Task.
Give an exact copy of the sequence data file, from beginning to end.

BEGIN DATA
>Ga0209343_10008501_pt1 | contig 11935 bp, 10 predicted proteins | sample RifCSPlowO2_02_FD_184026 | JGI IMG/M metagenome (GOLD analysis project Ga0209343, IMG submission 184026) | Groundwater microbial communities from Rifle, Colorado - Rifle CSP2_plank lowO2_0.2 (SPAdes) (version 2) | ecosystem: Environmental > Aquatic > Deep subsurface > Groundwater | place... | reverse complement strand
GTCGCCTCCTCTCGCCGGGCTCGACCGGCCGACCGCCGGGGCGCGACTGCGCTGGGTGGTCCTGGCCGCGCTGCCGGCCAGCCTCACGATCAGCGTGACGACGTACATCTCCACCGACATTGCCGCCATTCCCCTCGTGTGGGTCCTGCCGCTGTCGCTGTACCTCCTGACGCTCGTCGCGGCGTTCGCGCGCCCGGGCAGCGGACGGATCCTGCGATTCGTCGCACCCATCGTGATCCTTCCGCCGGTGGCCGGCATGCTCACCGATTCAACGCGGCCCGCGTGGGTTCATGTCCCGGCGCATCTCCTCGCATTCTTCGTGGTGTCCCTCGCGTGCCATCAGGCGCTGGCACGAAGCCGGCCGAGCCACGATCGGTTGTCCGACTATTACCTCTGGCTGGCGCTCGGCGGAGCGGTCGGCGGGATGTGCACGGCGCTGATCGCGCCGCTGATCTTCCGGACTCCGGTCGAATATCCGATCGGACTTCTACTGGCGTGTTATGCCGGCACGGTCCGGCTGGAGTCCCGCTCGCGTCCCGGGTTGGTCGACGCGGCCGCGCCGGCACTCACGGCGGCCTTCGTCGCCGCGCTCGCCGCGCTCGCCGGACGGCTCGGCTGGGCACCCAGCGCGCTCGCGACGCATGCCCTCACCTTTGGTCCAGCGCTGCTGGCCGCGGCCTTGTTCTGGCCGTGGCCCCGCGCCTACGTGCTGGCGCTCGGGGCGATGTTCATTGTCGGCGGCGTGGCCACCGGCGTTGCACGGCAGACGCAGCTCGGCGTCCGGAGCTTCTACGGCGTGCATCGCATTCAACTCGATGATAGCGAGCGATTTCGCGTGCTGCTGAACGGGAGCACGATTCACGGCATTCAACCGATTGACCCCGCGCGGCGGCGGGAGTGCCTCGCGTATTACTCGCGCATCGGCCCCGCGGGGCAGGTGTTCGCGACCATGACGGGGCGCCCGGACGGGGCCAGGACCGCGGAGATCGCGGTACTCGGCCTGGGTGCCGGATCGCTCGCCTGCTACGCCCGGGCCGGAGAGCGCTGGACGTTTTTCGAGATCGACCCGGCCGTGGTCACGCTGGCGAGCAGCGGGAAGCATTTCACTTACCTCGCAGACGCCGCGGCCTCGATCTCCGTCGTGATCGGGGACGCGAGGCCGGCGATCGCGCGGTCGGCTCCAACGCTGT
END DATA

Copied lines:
>Ga0209343_10008501_pt1 | contig 11935 bp, 10 predicted proteins | sample RifCSPlowO2_02_FD_184026 | JGI IMG/M metagenome (GOLD analysis project Ga0209343, IMG submission 184026) | Groundwater microbial communities from Rifle, Colorado - Rifle CSP2_plank lowO2_0.2 (SPAdes) (version 2) | ecosystem: Environmental > Aquatic > Deep subsurface > Groundwater | place... | reverse complement strand
GTCGCCTCCTCTCGCCGGGCTCGACCGGCCGACCGCCGGGGCGCGACTGCGCTGGGTGGTCCTGGCCGCGCTGCCGGCCAGCCTCACGATCAGCGTGACGACGTACATCTCCACCGACATTGCCGCCATTCCCCTCGTGTGGGTCCTGCCGCTGTCGCTGTACCTCCTGACGCTCGTCGCGGCGTTCGCGCGCCCGGGCAGCGGACGGATCCTGCGATTCGTCGCACCCATCGTGATCCTTCCGCCGGTGGCCGGCATGCTCACCGATTCAACGCGGCCCGCGTGGGTTCATGTCCCGGCGCATCTCCTCGCATTCTTCGTGGTGTCCCTCGCGTGCCATCAGGCGCTGGCACGAAGCCGGCCGAGCCACGATCGGTTGTCCGACTATTACCTCTGGCTGGCGCTCGGCGGAGCGGTCGGCGGGATGTGCACGGCGCTGATCGCGCCGCTGATCTTCCGGACTCCGGTCGAATATCCGATCGGACTTCTACTGGCGTGTTATGCCGGCACGGTCCGGCTGGAGTCCCGCTCGCGTCCCGGGTTGGTCGACGCGGCCGCGCCGGCACTCACGGCGGCCTTCGTCGCCGCGCTCGCCGCGCTCGCCGGACGGCTCGGCTGGGCACCCAGCGCGCTCGCGACGCATGCCCTCACCTTTGGTCCAGCGCTGCTGGCCGCGGCCTTGTTCTGGCCGTGGCCCCGCGCCTACGTGCTGGCGCTCGGGGCGATGTTCATTGTCGGCGGCGTGGCCACCGGCGTTGCACGGCAGACGCAGCTCGGCGTCCGGAGCTTCTACGGCGTGCATCGCATTCAACTCGATGATAGCGAGCGATTTCGCGTGCTGCTGAACGGGAGCACGATTCACGGCATTCAACCGATTGACCCCGCGCGGCGGCGGGAGTGCCTCGCGTATTACTCGCGCATCGGCCCCGCGGGGCAGGTGTTCGCGACCATGACGGGGCGCCCGGACGGGGCCAGGACCGCGGAGATCGCGGTACTCGGCCTGGGTGCCGGATCGCTCGCCTGCTACGCCCGGGCCGGAGAGCGCTGGACGTTTTTCGAGATCGACCCGGCCGTGGTCACGCTGGCGAGCAGCGGGAAGCATTTCACTTACCTCGCAGACGCCGCGGCCTCGATCTCCGTCGTGATCGGGGACGCGAGGCCGGCGATCGCGCGGTCGGCTCCAACGCTGT